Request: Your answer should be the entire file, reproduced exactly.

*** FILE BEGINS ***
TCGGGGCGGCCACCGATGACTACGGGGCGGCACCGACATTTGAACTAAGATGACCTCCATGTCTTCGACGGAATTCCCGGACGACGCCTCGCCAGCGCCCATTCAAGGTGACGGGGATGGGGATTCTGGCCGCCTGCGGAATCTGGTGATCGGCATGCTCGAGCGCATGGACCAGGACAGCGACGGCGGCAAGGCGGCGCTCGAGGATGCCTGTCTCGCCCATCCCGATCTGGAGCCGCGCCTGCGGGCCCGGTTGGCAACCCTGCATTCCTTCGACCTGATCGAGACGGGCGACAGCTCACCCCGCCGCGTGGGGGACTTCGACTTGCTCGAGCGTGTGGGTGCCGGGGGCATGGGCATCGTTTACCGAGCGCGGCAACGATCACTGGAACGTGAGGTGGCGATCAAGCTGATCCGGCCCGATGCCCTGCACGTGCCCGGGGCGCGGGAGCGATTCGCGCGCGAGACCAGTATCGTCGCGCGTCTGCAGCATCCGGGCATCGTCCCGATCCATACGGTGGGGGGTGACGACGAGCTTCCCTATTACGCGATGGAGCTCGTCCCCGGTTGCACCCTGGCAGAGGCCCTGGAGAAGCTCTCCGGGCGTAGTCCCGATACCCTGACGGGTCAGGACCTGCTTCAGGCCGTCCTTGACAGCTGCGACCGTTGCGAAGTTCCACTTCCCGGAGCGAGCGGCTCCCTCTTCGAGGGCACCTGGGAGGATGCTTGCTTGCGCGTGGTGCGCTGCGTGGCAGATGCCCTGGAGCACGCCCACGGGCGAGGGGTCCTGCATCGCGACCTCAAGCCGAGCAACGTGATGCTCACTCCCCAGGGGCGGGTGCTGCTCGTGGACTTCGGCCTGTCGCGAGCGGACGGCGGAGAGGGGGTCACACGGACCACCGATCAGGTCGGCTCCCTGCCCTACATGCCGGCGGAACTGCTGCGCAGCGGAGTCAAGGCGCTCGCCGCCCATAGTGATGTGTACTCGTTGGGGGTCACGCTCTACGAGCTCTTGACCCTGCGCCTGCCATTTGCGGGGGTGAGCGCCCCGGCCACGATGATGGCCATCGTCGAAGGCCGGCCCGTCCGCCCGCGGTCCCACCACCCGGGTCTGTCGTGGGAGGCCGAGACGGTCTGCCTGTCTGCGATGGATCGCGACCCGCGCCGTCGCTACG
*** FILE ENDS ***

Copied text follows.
TCGGGGCGGCCACCGATGACTACGGGGCGGCACCGACATTTGAACTAAGATGACCTCCATGTCTTCGACGGAATTCCCGGACGACGCCTCGCCAGCGCCCATTCAAGGTGACGGGGATGGGGATTCTGGCCGCCTGCGGAATCTGGTGATCGGCATGCTCGAGCGCATGGACCAGGACAGCGACGGCGGCAAGGCGGCGCTCGAGGATGCCTGTCTCGCCCATCCCGATCTGGAGCCGCGCCTGCGGGCCCGGTTGGCAACCCTGCATTCCTTCGACCTGATCGAGACGGGCGACAGCTCACCCCGCCGCGTGGGGGACTTCGACTTGCTCGAGCGTGTGGGTGCCGGGGGCATGGGCATCGTTTACCGAGCGCGGCAACGATCACTGGAACGTGAGGTGGCGATCAAGCTGATCCGGCCCGATGCCCTGCACGTGCCCGGGGCGCGGGAGCGATTCGCGCGCGAGACCAGTATCGTCGCGCGTCTGCAGCATCCGGGCATCGTCCCGATCCATACGGTGGGGGGTGACGACGAGCTTCCCTATTACGCGATGGAGCTCGTCCCCGGTTGCACCCTGGCAGAGGCCCTGGAGAAGCTCTCCGGGCGTAGTCCCGATACCCTGACGGGTCAGGACCTGCTTCAGGCCGTCCTTGACAGCTGCGACCGTTGCGAAGTTCCACTTCCCGGAGCGAGCGGCTCCCTCTTCGAGGGCACCTGGGAGGATGCTTGCTTGCGCGTGGTGCGCTGCGTGGCAGATGCCCTGGAGCACGCCCACGGGCGAGGGGTCCTGCATCGCGACCTCAAGCCGAGCAACGTGATGCTCACTCCCCAGGGGCGGGTGCTGCTCGTGGACTTCGGCCTGTCGCGAGCGGACGGCGGAGAGGGGGTCACACGGACCACCGATCAGGTCGGCTCCCTGCCCTACATGCCGGCGGAACTGCTGCGCAGCGGAGTCAAGGCGCTCGCCGCCCATAGTGATGTGTACTCGTTGGGGGTCACGCTCTACGAGCTCTTGACCCTGCGCCTGCCATTTGCGGGGGTGAGCGCCCCGGCCACGATGATGGCCATCGTCGAAGGCCGGCCCGTCCGCCCGCGGTCCCACCACCCGGGTCTGTCGTGGGAGGCCGAGACGGTCTGCCTGTCTGCGATGGATCGCGACCCGCGCCGTCGCTACG